Wednesday, March 24, 2010

Make-up Recipe

I've searched high and low for a lip exfoliant that is similar to the one I used to use from MaryKay with no luck. It would gently remove the dried and peeling skin off my lips and re-smooth them in the dry winter months. Then, I came across this great, more natural recipe. It is simple, easy to make, requires items I normally have around the house, keeps my lips softer than stuff I have bought, and I don't mind if a little gets swallowed (its food rather than unknown chemicals with weird names). Give it a try:

Honey and Sugar Lip Exfoliant
2 1/2 Tablespoons sugar
1/2 teaspoon olive oil (optional)
1/2 teaspoon of lemon juice (optional)
1 Tablespoon honey

Add honey to make it less thick or sugar to make it thicker depending on your preferance.

Place on lips (probably not the whole bowl)
Leave on for a minute or two (put more on if you want)
Gently Scrub in a circular motion for a few seconds
Rinse off
Repeat in a few days if your lips are still flaky
Extra can be saved for a few days or used on feet

Monday, March 15, 2010

Yet More Proof Giving Up Facebook was a Good Idea

You know what's better than Facebook? How about playing board games face to face at the coffee shop with five different people this weekend? : ) Not only did I get to interact with these five wonderful people who amaze me every time I see them, but people from the shop came up and chatted about the game and asked what we were fun!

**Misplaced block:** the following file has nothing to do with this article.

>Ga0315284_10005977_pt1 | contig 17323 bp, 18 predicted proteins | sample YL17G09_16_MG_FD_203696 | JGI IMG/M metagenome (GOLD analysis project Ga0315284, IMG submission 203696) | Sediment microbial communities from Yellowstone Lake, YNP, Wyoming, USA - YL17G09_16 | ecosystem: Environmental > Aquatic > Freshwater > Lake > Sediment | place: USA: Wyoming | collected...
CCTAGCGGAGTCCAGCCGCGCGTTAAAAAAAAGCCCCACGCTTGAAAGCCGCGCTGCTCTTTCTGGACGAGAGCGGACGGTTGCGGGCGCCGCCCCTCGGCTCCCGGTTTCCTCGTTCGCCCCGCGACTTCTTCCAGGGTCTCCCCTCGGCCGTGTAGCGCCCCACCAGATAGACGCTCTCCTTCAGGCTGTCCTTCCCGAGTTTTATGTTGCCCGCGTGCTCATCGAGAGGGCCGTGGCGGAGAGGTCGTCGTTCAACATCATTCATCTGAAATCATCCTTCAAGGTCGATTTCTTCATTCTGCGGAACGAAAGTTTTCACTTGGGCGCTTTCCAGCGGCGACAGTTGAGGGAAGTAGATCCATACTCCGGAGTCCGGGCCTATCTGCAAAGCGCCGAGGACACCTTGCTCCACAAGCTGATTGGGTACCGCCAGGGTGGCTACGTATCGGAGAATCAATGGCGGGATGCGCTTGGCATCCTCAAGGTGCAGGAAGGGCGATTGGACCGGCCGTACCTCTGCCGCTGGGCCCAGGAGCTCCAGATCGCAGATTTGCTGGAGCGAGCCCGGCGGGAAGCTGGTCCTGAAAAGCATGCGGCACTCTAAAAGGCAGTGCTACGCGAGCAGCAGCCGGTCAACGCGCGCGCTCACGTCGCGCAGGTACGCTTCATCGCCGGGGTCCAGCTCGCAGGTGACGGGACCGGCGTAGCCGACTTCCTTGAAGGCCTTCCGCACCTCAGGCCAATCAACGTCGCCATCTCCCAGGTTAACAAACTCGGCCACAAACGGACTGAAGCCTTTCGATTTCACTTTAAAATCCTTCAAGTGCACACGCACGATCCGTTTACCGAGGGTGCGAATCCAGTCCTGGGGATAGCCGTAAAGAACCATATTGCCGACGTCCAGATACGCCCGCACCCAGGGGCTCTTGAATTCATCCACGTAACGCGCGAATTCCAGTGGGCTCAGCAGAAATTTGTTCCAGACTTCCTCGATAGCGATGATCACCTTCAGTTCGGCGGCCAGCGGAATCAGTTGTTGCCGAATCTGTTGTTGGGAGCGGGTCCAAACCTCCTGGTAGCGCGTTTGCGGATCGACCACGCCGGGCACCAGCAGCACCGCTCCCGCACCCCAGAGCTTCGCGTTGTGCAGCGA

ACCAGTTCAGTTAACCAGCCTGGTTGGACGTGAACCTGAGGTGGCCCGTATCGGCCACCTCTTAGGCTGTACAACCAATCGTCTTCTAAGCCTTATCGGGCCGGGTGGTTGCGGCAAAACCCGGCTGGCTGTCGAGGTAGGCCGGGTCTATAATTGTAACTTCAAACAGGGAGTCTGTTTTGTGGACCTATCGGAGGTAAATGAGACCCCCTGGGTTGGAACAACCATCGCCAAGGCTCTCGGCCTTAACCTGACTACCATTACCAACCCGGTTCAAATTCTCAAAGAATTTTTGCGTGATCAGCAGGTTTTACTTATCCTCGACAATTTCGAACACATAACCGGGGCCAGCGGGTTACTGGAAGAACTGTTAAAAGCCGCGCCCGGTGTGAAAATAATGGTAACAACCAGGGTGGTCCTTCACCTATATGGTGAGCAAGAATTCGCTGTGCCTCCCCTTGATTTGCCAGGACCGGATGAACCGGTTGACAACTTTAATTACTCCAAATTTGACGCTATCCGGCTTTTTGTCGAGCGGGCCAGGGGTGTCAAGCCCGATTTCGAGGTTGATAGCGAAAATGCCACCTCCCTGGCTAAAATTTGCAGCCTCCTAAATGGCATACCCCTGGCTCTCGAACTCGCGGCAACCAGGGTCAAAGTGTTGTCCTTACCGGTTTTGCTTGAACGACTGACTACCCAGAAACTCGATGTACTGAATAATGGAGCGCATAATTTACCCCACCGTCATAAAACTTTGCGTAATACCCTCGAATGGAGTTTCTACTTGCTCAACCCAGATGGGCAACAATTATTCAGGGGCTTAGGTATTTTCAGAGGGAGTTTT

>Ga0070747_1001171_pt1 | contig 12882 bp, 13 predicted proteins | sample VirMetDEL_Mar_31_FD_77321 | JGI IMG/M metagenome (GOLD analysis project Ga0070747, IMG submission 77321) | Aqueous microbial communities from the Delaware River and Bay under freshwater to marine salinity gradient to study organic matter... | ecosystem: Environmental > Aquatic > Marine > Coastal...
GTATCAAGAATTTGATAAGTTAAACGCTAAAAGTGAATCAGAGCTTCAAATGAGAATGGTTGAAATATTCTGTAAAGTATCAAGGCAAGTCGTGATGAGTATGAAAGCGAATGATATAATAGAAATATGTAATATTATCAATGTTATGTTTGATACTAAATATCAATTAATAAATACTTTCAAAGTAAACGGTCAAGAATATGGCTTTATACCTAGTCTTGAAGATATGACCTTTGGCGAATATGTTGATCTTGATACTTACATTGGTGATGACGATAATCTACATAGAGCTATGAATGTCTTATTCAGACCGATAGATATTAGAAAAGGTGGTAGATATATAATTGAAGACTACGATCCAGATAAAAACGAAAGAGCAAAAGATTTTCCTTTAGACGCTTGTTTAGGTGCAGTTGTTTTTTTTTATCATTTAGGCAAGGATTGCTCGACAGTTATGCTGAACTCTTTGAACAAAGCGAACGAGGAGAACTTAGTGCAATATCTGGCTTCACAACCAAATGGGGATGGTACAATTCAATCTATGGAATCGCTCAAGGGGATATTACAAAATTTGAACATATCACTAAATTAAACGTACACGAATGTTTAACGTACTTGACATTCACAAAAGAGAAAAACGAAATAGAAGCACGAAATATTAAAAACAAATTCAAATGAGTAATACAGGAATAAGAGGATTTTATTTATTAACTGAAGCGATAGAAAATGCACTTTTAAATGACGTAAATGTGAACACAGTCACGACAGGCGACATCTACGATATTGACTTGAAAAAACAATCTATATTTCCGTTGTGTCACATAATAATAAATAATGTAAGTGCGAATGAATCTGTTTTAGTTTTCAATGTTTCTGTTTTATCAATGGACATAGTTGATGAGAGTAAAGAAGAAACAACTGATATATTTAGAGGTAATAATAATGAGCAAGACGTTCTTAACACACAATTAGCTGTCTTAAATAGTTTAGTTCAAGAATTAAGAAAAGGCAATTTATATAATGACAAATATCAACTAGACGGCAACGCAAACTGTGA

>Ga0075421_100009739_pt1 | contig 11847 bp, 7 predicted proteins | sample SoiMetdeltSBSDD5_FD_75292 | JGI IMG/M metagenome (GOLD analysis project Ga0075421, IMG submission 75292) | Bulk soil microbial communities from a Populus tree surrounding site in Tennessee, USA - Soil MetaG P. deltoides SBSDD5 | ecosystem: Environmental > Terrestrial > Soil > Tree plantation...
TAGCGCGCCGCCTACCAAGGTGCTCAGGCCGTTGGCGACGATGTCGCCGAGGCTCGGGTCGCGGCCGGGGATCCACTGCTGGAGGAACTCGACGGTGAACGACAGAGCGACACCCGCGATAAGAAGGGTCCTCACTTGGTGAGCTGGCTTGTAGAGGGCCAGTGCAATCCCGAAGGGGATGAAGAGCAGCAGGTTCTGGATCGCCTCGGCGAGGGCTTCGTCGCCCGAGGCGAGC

My co-worker informed me the other day that the year 1975 separates the technology natives from the technology immigrants. This is the year Pong was released for home use. It marks the first time in history humans interacted with technology. A pixel on a screen could now be controlled with the flick of wrist. And now, I can instantly let my 200 friends know where I am with the point of a finger on my touch screen. We interact with screens on a daily, hourly?, basis. People born before this date are the technology immigrants. They did not grown up with this face to screen interaction. Those born after Pong have not known a world without screens (at home, at church, at the bank, at school, in the car, at restaurants, etc). Screens have become almost lifelike to us. People are as comfortable, maybe even more comfortable sometimes, interacting with a screen than real people. A recent article I read talked about how it is easier to say sentimental things online and make a bigger deal of these encripted messages forever stores on a network drive somewhere in outer space than to say them face to face.

My friend, Liz, posted this on her facebook (how ironic):

Toughest college test: No cell phone, no Facebook

It is the same kind of de-sensitizing that I hope to accomplish (and see being accomplished) by my Lenten fast of denying Facebook (though, I'll admit, I've cheated extensively).

Now, I'll admit. Technology is great. Its why you can read my blog and people can share thoughts. Its why I'm even still in touch with Liz (a high school friend I haven't seen face to face in years). But it must be used sparingly and we must remember our main form of interaction (face to face, eye to eye).

Sunday, March 7, 2010

Why I Gave Up Facebook For Lent

I came upon this article today and it hit me, this is why I decided to give up Facebook for Lent:

Police: Couple nurtured virtual child while real baby starved